Flavors of Yeast

White-Labs from Dennis Stein on Vimeo.



San Diego Beer Week is coming up fast, and November 4-13 can't get here soon enough! Events are still being added to the calendar, and the one that we're most excited about is the "Flavors of Yeast" presentation by the Head of Laboratory Operations at White Labs, Neva Parker. It's certainly not going to be the run-of-the-mill drinkfest (NOT that there's anything wrong with that!) that will be taking place all over the county, rather a more science-y panel for serious beer lovers, home brewers, and just general nerds alike.

On Wednesday, November 9th from 6-9pm at Sea Rocket Bistro, $20 gets you into the talk (plus hors d’oeuvres) that will cover topics like cultivating yeast and the different properties that strains provide to beer styles. As a bonus (and learning experience of course), attendees will slosh down side-by-side a 'base beer' that was created identically in every way except yeast strains, so the individual flavor profiles can be explored and discussed as a group. Yeasts include:

WLP530 Abbey Ale Yeast
Used to produce Trappist style beers, distinct for their clovey, estery profile. Fruity and alcohol tolerant (up to 15% ABV). Excellent yeast for high gravity beers, Belgian ales, dubbels and trippels.

WLP810 San Francisco Lager Yeast
This yeast is used to produce the “California Common” style beer. A unique lager strain which has the ability to ferment up to 65 degrees while retaining lager characteristics. Can also be fermented down to 50 degrees for production of marzens, pilsners and other style lagers.

WLP655 Belgian Sour Mix 1
A unique blend perfect for Belgian style beers. Includes Brettanomyces, Saccharomyces, and the bacterial strains Lactobacillus and Pediococcus.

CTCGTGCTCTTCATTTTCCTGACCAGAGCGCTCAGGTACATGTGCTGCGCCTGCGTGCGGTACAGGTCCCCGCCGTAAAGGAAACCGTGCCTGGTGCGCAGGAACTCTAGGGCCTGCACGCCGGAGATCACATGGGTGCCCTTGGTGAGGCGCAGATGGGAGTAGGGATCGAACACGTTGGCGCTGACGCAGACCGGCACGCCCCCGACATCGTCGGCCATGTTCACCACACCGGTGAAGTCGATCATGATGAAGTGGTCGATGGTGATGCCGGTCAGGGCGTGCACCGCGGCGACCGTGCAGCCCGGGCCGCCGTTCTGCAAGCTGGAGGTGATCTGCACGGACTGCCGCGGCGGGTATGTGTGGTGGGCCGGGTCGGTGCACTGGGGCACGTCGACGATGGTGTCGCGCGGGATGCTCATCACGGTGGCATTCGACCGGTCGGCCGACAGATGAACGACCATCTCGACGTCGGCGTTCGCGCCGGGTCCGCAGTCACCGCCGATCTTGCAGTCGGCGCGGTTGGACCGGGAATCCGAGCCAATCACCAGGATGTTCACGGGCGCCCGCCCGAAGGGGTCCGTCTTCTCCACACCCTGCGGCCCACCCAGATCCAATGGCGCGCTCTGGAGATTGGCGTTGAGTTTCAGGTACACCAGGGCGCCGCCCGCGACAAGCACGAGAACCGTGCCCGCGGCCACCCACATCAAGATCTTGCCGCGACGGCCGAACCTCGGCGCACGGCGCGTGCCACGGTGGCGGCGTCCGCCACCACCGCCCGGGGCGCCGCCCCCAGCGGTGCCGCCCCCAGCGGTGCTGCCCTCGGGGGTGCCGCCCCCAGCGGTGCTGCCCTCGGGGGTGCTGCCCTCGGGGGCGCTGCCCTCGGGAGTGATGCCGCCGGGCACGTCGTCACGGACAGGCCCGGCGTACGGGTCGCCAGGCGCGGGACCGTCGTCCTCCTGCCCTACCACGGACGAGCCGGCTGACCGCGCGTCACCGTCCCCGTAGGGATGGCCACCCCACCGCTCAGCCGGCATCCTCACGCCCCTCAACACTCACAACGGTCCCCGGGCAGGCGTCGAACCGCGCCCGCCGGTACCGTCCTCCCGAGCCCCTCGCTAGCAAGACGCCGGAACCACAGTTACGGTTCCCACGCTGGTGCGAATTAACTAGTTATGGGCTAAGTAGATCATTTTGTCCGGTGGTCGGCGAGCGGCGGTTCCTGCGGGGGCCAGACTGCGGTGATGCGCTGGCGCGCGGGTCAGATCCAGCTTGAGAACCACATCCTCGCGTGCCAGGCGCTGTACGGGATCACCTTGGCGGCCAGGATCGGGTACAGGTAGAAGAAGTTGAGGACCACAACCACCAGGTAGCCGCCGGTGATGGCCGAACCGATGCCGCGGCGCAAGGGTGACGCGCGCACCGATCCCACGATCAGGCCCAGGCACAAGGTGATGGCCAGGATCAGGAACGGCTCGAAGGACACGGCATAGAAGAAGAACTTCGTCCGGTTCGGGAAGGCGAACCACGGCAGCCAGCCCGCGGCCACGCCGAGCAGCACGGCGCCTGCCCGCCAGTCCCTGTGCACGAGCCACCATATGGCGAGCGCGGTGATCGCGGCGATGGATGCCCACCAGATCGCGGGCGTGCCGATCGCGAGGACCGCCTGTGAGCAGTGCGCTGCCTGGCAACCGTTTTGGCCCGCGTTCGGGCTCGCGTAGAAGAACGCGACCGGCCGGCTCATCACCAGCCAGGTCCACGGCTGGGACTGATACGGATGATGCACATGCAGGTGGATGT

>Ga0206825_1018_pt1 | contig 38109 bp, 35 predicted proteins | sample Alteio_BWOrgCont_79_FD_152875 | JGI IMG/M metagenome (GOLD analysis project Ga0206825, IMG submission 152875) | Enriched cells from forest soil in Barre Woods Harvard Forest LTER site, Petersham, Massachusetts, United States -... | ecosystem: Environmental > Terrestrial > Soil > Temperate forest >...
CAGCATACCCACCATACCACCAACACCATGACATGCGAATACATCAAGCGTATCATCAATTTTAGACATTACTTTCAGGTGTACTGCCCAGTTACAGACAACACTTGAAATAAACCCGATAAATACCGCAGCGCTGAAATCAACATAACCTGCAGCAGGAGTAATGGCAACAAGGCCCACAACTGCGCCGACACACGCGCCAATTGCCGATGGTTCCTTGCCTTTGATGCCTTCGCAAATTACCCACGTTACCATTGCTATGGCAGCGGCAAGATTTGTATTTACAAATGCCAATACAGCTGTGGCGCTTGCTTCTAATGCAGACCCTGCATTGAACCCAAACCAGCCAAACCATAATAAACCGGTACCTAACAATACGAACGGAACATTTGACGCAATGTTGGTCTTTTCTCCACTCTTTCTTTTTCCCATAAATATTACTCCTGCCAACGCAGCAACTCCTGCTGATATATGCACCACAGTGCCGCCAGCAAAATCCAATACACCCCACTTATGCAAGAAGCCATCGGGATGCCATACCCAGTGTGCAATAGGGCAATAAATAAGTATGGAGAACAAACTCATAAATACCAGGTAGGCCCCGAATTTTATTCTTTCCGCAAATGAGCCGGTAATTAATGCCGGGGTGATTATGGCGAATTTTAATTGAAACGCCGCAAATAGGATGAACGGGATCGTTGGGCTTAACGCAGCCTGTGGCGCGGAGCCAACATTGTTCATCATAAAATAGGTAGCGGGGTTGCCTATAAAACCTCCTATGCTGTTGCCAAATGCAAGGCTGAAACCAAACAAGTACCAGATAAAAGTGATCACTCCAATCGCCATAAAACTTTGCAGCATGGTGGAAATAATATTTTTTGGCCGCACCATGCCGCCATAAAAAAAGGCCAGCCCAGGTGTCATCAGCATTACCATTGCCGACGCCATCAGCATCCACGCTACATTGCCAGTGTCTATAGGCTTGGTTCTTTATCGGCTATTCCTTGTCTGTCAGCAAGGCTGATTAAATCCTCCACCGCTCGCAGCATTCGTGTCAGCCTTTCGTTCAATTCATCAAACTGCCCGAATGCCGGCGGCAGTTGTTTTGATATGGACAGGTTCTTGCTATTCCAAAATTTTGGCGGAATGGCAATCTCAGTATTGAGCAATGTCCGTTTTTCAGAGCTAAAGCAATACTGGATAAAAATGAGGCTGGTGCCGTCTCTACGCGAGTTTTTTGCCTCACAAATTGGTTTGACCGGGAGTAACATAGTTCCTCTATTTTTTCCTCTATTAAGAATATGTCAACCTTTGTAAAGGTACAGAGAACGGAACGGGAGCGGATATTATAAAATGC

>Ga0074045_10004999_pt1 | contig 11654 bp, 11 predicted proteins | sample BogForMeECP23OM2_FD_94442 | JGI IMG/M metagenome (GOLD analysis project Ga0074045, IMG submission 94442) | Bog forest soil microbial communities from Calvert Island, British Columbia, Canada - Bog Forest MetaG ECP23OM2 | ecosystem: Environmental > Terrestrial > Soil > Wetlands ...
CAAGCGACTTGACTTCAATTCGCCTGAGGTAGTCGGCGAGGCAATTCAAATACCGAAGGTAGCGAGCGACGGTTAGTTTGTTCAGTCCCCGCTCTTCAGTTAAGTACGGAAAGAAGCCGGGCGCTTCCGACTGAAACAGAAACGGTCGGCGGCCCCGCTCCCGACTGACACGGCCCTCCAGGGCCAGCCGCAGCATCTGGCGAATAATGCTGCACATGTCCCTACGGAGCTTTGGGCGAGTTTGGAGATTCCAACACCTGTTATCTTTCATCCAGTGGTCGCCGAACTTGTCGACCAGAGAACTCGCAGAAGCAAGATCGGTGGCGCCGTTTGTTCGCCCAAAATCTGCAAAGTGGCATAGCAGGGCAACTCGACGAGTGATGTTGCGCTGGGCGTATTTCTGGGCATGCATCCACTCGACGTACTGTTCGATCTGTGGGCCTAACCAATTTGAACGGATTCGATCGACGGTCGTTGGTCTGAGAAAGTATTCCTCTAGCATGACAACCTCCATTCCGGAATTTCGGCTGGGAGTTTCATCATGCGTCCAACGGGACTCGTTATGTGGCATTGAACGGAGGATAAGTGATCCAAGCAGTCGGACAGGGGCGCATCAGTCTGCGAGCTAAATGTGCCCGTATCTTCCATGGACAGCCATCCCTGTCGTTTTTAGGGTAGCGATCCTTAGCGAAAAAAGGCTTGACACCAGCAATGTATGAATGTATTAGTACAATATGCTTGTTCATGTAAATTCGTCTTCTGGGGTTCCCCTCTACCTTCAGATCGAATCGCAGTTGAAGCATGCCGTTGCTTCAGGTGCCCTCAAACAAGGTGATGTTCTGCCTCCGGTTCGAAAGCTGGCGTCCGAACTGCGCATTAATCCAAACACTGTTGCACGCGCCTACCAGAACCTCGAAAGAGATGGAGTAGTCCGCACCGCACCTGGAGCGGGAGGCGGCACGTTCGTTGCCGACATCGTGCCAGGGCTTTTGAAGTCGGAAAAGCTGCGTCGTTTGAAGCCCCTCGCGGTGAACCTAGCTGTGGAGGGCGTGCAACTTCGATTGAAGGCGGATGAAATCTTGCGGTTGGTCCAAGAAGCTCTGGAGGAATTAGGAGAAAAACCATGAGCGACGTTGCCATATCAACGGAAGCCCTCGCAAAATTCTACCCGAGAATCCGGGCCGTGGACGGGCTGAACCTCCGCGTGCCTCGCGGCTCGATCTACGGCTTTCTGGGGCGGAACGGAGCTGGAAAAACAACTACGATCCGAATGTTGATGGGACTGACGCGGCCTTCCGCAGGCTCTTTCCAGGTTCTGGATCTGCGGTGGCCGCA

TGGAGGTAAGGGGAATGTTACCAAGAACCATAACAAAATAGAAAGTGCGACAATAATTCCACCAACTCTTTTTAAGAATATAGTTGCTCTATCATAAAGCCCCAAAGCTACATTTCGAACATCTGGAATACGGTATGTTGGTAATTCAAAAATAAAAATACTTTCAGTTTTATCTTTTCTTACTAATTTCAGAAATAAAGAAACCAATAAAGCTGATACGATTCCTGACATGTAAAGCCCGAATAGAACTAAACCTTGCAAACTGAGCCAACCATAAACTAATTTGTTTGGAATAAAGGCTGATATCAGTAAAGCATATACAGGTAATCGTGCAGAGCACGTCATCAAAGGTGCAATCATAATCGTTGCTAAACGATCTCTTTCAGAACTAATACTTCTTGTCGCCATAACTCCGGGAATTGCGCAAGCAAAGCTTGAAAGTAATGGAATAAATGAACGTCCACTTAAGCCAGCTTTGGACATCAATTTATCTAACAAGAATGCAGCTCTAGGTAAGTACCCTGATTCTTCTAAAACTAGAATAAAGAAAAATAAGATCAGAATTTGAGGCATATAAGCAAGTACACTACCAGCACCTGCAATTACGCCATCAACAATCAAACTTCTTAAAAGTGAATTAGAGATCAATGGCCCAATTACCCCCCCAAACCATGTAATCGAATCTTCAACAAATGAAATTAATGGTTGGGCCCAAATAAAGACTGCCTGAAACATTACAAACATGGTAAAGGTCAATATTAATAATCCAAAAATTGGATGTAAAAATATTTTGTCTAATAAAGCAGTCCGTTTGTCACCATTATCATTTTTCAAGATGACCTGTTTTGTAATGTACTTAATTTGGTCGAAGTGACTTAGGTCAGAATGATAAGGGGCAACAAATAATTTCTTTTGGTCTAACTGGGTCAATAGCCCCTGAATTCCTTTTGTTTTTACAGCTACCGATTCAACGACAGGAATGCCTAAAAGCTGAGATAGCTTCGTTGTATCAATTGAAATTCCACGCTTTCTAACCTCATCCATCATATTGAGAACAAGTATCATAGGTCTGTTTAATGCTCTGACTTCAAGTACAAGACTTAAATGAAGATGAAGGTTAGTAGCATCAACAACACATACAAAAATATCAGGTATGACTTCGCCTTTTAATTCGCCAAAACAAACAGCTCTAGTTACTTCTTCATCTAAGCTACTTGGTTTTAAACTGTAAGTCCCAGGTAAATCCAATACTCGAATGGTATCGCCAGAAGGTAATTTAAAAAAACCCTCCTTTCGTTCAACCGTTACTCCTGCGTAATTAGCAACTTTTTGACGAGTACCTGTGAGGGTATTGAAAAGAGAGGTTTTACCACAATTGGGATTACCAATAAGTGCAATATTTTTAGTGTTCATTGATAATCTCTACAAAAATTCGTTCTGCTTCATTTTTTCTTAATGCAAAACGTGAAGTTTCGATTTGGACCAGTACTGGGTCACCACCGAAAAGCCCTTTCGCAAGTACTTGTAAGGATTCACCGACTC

(info from the Sea Rocket event page)

So if you're a beer lover, science geek, or just someone who wants to know more about the weird little creatures that help the more popular hops + barley become beer, head on down! I'll be there with pocket protector and pint!

Yet-To-Be-Named-Beer Club Meeting #1



Ever taken a brewery tour alone? Do you drink $20 bottles of craft beer in your living room and describe its subtle nuances to your only companion- your cat? Ever be "that guy" sitting at the bar and drown your lonely sorrows into a tulip glass of a perfectly poured aromatic IPA? We have! Be lonely no more, the Yet-To-Be-Named-Beer Club was created for that very purpose- bringing together craft beer lovers who just want more friends to share it with. The inaugural meeting was held in our living room last night, and 12 beer enthusiasts from all walks of craft beerdom joined us with bottles of weird, wacky, and interesting bottles to share and discuss.

5 hours, 3 cheeses, 2 salsas, and 20 different beers later, the meeting was called to a close and the last attendees stumbled from our apartment into the night. The meeting had kicked off with a blind IPA tasting, and it proved to be more challenging than expected. However, member Stephanie took home the top prize with 3 out of 5 correct and brought home her prize bottle of the 2nd generation Life & Limb collaboration by Sierra Nevada and Dogfish Head- well done Stephanie!

By the end of the meeting most of us found ourselves too deep in the cups to properly set the schedule for the next meeting, but future plans include group brewery tours, blind tastings, homebrew collabs, bar outings, group BBQs, and more! Below is the list of the beers enjoyed (and completely drained) by all, including the IPA contestants:

1) Aecht Ochleaterla Rauchbier
2) Rogue: Hazelnut Brown Nectar
3) Russian River: Redemption blonde ale
4) Russian River: Damnation golden ale
5) Avery: The Reverend belgian-style quadrupel ale
6) Great Divide: 17th anniv. Wood Aged Double IPA